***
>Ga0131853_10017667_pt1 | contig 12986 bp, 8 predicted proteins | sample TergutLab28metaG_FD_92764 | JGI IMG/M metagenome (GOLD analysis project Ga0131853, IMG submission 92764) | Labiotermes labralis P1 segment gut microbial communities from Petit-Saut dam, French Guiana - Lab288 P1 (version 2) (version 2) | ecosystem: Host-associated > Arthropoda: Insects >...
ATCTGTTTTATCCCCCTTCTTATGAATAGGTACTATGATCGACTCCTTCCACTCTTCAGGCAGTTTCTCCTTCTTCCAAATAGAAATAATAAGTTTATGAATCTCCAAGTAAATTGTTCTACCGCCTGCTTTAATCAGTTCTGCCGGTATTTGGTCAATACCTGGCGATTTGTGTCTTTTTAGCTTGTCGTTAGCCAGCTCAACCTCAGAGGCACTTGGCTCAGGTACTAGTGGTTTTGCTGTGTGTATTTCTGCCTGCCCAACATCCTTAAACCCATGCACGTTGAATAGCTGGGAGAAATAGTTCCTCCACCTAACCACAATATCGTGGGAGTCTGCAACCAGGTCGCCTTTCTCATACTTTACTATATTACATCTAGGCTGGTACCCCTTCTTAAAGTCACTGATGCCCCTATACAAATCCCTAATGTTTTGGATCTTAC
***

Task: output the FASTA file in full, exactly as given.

>Ga0131853_10017667_pt1 | contig 12986 bp, 8 predicted proteins | sample TergutLab28metaG_FD_92764 | JGI IMG/M metagenome (GOLD analysis project Ga0131853, IMG submission 92764) | Labiotermes labralis P1 segment gut microbial communities from Petit-Saut dam, French Guiana - Lab288 P1 (version 2) (version 2) | ecosystem: Host-associated > Arthropoda: Insects >...
ATCTGTTTTATCCCCCTTCTTATGAATAGGTACTATGATCGACTCCTTCCACTCTTCAGGCAGTTTCTCCTTCTTCCAAATAGAAATAATAAGTTTATGAATCTCCAAGTAAATTGTTCTACCGCCTGCTTTAATCAGTTCTGCCGGTATTTGGTCAATACCTGGCGATTTGTGTCTTTTTAGCTTGTCGTTAGCCAGCTCAACCTCAGAGGCACTTGGCTCAGGTACTAGTGGTTTTGCTGTGTGTATTTCTGCCTGCCCAACATCCTTAAACCCATGCACGTTGAATAGCTGGGAGAAATAGTTCCTCCACCTAACCACAATATCGTGGGAGTCTGCAACCAGGTCGCCTTTCTCATACTTTACTATATTACATCTAGGCTGGTACCCCTTCTTAAAGTCACTGATGCCCCTATACAAATCCCTAATGTTTTGGATCTTAC